After five minutes of looking the woman who dropped the object saw in her back pack that it was her flip video cam. The guide called the ground operator and let him know what he was looking for. The group continued to climb to the top of the Tram area, took a walk over a hanging bridge and got back on the Tram. When we came to pole 8 the guide yelled down to the person on the ground and told him to look closer to the pole. In less than 15 seconds from telling the man where to look the co-worked yelled he found the video camera.

What was the message to me today or in other words…. What did I learn today?

Beauty on the rainforest floor!

The power of conviction in KNOWING and believing in what you are doing. The guide never doubted that the lost object would be found and he was right. The video camera was right where the guide thought it dropped. He directed his co-worker to find it from 100 feet above the rainforest floor. The woman who dropped the flip cam had two daughters, age 7 and 9 with her today. She was fearful of heights and was doing this just to give the kids an experience of a lifetime. What a great sense of community we all felt going through this lesson together.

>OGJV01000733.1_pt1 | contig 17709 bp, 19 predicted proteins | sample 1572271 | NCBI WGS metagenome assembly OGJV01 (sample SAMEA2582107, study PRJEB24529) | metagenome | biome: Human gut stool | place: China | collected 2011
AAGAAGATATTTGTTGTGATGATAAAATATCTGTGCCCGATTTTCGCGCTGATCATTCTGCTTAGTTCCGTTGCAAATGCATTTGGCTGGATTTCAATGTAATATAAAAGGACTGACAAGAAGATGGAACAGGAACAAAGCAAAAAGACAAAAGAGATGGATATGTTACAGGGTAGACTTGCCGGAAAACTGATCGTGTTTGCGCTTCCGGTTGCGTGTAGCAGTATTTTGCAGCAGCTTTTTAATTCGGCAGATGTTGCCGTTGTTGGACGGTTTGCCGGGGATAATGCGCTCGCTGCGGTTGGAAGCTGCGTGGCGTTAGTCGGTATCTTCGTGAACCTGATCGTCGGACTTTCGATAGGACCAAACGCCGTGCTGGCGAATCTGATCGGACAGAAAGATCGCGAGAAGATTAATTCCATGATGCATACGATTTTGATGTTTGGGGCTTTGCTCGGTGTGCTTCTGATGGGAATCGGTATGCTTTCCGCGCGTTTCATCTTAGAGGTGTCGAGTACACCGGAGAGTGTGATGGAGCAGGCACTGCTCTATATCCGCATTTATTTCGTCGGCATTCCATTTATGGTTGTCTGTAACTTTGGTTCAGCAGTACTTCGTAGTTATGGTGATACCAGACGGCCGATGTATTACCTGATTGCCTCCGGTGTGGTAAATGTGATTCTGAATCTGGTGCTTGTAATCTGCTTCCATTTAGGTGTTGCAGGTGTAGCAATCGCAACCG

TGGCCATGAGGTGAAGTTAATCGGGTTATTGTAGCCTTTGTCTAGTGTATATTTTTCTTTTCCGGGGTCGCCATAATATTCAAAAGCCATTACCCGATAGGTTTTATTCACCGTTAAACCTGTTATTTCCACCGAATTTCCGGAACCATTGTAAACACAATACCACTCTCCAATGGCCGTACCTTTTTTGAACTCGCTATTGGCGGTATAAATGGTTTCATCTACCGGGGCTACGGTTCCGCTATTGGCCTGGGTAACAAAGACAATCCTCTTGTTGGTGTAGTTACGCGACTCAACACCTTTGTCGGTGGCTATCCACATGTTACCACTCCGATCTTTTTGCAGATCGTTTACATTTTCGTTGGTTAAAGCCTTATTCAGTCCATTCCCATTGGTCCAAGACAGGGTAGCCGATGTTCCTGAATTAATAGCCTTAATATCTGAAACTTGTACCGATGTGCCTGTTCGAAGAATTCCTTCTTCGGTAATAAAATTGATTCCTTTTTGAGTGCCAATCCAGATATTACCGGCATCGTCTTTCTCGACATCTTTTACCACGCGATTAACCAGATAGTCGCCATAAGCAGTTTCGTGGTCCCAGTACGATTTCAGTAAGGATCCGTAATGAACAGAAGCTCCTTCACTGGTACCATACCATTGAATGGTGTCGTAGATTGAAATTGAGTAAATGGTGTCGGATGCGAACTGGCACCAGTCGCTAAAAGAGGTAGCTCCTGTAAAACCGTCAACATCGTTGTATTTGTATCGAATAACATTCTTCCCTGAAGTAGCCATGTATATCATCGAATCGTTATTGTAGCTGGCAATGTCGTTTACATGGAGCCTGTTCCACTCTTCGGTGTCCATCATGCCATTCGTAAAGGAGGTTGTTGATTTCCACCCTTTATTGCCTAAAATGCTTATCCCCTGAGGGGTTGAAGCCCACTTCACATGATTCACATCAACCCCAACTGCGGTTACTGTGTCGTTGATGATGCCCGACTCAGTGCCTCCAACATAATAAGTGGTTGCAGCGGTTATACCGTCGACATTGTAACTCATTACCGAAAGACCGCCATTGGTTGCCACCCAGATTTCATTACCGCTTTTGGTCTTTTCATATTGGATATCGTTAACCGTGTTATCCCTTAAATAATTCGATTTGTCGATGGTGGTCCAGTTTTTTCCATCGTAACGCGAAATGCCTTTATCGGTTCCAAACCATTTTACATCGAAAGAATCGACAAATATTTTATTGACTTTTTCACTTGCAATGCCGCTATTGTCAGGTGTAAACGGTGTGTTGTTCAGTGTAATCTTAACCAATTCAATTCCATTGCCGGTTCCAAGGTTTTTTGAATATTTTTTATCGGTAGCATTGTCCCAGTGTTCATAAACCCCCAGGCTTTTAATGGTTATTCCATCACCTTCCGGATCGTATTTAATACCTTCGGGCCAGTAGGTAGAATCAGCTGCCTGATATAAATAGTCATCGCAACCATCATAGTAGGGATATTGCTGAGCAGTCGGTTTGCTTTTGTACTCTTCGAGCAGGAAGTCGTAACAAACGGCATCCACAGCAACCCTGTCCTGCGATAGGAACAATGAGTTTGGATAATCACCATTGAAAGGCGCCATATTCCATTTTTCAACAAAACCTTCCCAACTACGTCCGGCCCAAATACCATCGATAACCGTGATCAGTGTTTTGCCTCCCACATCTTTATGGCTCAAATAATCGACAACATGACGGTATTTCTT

The guide shared a very important gift with us today: The lesson from Dominica with one who loves his land.

Be sure to sign up to play “Where in the world is Carra Riley?” Lot’s of fun just posting and following the journey around the world!

Great Day In The MV Explorer Neighborhood!